Chrome is more bloated than Firefox, BUT it can divide its process. Dividing them, it's able to use all the amount of RAM needed (and it doesn't have a big, single process capped to 2GB of RAM as Firefox has, instead) and it's able to use every core on multithread systems.

There are also security benefits to running each tab as a separate process, which was the primary reason I switched to Chrome.

Firefox usually has one process for plugins (Plugin-Container.exe) and another for everything else.  If a plugin causes mischief in a tab in Firefox then the plugin process is easy to close, but it affects all other tabs as well when it misbehaves and often locks the entire browser.

If a plugin or webpage causes a problem in Chrome, the tab can be easily closed.  The browser and the rest of the tabs remain open and stable.

Edited by 5eraph
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  • 6 months later...

I'm still using XP and I'm not going to switch. It's October 2016; summer 2018 it's still far away. Besides, the compatibility layer may bring "fresh air" to XP in a long term run. As to the security updates, we'll be fine 'till 2019, so there's nothing to be worried about.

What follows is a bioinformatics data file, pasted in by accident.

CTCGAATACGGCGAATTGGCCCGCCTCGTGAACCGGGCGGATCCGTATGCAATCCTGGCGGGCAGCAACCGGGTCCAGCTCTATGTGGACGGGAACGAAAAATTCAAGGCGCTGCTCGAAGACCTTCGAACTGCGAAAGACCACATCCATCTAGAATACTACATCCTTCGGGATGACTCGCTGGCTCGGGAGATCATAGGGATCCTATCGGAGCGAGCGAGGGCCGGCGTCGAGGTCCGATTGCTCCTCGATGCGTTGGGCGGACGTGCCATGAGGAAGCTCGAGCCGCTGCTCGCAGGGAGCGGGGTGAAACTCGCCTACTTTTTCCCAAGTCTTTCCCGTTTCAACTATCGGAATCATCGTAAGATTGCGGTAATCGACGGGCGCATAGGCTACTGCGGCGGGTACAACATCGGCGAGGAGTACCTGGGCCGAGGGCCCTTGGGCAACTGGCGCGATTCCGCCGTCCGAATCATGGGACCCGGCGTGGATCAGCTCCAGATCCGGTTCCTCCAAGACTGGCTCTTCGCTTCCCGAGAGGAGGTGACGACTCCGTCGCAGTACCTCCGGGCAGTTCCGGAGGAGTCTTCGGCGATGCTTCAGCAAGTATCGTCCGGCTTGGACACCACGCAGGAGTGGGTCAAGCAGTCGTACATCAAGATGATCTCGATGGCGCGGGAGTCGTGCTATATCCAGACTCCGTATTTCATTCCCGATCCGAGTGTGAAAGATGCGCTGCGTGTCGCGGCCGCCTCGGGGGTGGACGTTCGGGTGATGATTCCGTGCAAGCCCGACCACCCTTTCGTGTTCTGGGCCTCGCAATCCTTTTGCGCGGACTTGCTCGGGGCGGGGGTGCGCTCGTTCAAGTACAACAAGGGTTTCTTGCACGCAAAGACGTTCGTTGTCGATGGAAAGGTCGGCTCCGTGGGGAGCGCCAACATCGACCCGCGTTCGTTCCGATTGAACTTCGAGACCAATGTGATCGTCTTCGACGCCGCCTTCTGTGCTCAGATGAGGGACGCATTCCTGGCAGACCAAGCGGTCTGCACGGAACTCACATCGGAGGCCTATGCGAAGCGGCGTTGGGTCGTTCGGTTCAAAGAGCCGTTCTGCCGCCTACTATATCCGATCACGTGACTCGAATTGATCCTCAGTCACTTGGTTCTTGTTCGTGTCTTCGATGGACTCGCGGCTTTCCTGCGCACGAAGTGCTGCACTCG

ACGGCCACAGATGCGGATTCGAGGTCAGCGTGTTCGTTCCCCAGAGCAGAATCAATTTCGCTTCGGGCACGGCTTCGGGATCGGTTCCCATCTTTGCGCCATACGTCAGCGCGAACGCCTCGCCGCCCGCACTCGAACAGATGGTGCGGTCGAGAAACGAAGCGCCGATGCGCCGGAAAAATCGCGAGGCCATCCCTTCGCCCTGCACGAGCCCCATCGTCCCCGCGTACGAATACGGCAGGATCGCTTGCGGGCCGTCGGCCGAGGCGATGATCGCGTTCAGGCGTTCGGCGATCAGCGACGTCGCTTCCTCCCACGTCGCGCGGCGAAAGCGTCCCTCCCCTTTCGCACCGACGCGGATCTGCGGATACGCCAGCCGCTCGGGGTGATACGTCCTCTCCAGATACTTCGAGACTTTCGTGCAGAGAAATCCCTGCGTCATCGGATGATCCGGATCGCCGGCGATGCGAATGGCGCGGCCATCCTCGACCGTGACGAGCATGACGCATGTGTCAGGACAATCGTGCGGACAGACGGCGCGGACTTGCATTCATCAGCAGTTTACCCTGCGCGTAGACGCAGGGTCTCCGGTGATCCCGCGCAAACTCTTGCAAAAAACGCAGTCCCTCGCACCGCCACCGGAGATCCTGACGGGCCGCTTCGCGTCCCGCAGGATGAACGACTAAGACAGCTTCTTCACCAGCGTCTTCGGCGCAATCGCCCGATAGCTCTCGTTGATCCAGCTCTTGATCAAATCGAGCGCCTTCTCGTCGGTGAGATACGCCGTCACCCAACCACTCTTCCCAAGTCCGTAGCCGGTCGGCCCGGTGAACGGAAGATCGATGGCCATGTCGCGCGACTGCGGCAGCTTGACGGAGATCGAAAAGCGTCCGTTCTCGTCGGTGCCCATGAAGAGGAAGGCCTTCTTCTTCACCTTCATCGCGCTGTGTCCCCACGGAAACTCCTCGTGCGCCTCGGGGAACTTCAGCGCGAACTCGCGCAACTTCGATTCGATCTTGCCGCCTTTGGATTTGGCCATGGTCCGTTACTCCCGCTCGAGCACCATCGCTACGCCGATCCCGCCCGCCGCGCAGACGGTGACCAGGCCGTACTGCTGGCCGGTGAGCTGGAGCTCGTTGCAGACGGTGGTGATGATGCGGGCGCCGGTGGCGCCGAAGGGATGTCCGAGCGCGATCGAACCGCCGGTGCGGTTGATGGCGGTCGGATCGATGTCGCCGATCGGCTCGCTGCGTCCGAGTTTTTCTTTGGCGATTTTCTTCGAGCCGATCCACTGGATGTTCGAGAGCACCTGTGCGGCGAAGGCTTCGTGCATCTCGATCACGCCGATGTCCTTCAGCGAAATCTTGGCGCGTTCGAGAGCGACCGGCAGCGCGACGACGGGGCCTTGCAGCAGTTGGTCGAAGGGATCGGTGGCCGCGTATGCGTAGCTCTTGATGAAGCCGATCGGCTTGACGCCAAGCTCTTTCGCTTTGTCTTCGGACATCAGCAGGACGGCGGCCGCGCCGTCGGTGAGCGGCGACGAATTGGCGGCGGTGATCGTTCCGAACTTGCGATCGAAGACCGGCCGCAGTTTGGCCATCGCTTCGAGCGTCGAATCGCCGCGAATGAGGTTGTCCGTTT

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23 hours ago, FranceBB said:

I'm still using XP and I'm not going to switch. It's October 2016; summer 2018 it's still far away. Besides, the compatibility layer may bring "fresh air" to XP in a long term run. As to the security updates, we'll be fine 'till 2019, so there's nothing to be worried about.

I wonder why the POSReady hack still works, because some companies need to pay Microsoft for Windows XP updates, which is strange because there is a free method.

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@Stefan43... for the same reason why companies spend a lot of quids for softwares like Adobe Premiere, Final Cut etc instead of downloading a crack. Basically, if you work in a company and you run cracked programs or you use invalid licences, you can be fined up to 100k £ (worse case scenario). By the way, the XP paid support is called "premier support" and you can ask Microsoft here: https://www.microsoft.com/en-us/microsoftservices/support.aspx

Anyway, despite the fact that we are getting the POSReady updates for free, since the OS is slightly different (it has less functionalities), it would be interesting to know whether Microsoft has released different packages for the premier support compared to the POSReady ones. Think about it. Since in the POSReady version some functionalities are disabled, they can't be used by hackers as "gateway", but what about XP? Besides, it would also be interesting to know whether Microsoft would be interested in keeping the premier support after 2019 or not.

Edited by FranceBB